Adult neural stem cells/progenitor cells residing in the basal layer of the olfactory epithelium are capable of reconstituting the neuroepithelium even after severe damage. The molecular events underlying this regenerative capacity remain elusive. Here we show that the repair of neuroepithelium after lesioning is accompanied by an acute, but self-limited, inflammatory process. Attenuation of inflammatory cell recruitment and cytokine production by dexamethasone impairs proliferation of progenitor horizontal basal cells (HBCs) and subsequent neuronal differentiation. Using TNF-α receptor-deficient mice, we identify TNF-α signaling as an important contributor to this inflammatory and reparative process, mainly through TNF-α receptor 1. HBC-selective genetic ablation of RelA (p65), the transcriptional activator of the NF-κB pathway, retards inflammation and impedes proliferation at the early stages of regeneration and suggests HBCs directly participate in cross-talk between immune response and neurogenesis. Loss of RelA in the regenerating neuroepithelium perturbs the homeostasis between proliferation and apoptosis while enhancing JNK signaling. Together, our results support a model in which acute inflammation after injury initiates important regenerative signals in part through NF-κB–mediated signaling that activates neural stem cells to reconstitute the olfactory epithelium.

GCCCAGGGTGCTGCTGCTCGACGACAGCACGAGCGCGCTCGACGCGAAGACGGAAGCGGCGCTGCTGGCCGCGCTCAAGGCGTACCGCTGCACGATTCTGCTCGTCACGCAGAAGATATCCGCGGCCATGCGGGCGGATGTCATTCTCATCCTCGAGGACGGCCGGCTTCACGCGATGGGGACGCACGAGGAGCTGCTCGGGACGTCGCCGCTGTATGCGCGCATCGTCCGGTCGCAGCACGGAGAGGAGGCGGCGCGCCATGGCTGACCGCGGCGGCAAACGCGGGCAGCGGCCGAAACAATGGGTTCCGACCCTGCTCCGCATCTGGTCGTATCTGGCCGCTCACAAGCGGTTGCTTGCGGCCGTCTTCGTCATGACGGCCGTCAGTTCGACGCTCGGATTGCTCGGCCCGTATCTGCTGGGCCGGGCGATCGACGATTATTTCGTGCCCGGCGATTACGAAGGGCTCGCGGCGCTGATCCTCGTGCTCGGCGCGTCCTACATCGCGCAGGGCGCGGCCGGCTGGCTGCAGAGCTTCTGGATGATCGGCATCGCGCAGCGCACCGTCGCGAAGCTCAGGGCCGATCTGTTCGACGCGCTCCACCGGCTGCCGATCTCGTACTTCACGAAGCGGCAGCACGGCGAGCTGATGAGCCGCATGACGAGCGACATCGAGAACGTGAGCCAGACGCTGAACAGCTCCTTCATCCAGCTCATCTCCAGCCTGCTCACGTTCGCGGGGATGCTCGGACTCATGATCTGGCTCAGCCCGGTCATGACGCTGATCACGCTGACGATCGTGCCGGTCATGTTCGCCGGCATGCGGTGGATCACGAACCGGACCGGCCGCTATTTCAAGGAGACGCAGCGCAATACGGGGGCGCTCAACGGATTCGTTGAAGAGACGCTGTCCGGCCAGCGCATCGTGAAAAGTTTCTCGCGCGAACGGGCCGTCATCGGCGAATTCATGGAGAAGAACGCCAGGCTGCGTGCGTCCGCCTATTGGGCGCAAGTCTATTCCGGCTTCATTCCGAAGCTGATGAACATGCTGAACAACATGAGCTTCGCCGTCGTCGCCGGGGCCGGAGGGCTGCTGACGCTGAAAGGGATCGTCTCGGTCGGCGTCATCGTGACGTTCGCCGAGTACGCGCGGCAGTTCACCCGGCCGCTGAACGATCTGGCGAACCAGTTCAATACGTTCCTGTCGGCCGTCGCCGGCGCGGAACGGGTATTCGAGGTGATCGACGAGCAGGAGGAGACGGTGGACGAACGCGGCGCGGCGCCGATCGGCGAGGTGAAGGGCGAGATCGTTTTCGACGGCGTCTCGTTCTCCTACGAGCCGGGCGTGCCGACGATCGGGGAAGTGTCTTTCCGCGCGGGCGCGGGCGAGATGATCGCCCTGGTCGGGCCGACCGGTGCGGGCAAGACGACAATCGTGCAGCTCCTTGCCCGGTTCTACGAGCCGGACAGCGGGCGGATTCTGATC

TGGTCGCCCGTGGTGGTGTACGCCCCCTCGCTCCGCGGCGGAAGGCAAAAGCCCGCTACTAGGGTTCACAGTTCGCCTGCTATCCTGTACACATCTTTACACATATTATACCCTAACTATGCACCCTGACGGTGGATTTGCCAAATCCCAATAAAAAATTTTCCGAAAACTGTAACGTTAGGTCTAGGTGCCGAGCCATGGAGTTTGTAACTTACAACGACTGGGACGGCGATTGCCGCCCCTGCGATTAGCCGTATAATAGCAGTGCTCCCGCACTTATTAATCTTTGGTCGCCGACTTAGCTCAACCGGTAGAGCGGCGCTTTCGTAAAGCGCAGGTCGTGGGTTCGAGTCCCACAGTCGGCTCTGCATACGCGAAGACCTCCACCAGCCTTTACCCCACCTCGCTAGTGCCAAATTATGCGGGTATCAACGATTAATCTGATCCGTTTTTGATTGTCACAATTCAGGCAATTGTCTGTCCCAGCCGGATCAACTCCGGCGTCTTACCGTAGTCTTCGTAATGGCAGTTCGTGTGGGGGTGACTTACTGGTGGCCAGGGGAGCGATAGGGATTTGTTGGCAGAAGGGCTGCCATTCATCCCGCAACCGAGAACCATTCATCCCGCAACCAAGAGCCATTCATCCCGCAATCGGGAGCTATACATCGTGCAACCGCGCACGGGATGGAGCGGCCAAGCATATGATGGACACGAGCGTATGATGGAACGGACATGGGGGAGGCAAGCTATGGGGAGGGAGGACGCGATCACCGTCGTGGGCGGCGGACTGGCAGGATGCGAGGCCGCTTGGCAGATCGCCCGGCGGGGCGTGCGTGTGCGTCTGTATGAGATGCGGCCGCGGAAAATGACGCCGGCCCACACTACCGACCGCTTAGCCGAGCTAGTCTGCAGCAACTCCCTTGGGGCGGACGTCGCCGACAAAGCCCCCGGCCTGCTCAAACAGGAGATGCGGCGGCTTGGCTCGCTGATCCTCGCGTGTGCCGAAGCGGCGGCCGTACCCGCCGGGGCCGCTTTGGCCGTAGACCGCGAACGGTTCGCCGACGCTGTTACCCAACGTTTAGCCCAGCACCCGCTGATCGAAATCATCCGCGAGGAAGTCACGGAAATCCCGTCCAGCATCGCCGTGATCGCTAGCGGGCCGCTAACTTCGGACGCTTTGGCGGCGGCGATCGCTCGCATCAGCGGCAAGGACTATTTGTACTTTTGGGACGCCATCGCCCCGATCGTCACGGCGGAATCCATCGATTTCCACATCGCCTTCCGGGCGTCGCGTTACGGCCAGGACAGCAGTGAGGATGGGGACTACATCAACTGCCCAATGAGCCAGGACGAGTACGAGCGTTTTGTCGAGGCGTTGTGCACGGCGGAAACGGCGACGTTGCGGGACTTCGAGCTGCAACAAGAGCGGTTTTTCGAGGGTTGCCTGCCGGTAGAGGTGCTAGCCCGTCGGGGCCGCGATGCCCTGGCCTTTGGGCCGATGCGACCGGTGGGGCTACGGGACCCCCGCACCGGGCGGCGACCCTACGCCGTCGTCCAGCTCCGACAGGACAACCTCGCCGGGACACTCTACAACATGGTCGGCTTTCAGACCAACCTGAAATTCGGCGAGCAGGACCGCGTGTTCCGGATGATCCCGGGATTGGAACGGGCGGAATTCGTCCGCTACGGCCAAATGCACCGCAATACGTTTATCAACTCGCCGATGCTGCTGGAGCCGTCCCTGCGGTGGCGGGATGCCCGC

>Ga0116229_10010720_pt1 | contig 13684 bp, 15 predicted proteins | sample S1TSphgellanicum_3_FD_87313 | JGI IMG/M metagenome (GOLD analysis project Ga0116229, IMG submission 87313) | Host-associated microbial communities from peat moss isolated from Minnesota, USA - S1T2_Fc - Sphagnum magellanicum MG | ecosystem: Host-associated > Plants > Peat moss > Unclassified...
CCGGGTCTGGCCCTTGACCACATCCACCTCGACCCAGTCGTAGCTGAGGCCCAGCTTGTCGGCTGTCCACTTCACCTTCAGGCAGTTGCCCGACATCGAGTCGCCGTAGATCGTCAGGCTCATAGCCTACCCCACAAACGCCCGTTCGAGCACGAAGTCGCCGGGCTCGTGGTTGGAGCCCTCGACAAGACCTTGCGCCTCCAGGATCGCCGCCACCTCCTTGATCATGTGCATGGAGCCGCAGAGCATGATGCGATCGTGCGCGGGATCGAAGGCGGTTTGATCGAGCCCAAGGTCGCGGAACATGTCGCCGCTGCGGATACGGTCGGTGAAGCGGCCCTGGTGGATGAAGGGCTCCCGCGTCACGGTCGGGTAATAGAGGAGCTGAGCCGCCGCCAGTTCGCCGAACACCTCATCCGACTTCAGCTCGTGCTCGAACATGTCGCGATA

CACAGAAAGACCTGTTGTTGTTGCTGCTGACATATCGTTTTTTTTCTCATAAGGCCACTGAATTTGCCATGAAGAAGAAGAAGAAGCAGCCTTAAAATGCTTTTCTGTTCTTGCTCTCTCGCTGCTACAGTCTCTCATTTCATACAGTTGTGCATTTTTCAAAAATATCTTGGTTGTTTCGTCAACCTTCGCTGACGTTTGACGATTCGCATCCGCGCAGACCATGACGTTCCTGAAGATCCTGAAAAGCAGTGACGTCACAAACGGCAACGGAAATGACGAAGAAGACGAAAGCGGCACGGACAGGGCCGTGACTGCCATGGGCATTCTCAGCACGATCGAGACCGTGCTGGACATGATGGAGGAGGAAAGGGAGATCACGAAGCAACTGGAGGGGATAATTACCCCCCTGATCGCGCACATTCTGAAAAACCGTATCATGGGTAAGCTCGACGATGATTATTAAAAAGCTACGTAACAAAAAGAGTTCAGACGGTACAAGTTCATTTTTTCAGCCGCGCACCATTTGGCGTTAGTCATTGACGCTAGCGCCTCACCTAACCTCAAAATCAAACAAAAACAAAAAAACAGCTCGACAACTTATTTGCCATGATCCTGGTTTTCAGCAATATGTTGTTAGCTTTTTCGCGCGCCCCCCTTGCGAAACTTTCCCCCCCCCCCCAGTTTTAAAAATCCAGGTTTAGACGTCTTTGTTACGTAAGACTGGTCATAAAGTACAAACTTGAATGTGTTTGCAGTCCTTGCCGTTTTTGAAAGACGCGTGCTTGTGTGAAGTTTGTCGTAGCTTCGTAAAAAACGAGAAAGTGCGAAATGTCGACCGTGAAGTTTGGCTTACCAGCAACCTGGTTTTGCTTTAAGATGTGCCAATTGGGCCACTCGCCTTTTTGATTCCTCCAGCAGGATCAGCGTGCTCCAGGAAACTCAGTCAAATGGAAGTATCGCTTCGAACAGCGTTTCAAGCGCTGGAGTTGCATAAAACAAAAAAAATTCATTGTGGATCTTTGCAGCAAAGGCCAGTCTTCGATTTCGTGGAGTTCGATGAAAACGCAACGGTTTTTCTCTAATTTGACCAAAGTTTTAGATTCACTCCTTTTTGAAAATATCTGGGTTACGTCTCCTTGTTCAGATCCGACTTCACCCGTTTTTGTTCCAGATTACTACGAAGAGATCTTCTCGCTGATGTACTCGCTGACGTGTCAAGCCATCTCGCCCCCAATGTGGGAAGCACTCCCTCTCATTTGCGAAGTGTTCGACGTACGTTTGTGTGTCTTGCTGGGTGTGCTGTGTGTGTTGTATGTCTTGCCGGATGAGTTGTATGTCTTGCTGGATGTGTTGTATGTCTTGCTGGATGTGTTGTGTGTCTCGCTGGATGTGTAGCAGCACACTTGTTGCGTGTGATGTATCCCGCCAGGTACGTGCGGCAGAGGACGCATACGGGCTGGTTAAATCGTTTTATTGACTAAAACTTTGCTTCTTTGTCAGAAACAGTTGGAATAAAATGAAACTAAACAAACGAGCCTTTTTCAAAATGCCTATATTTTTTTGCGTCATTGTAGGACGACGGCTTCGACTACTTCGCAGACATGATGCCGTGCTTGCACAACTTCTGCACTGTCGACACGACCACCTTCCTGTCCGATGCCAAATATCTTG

|Original language||English (US)|
|Number of pages||6|
|Journal||Proceedings of the National Academy of Sciences of the United States of America|
|State||Published - Jul 25 2017|
- Olfactory stem cells
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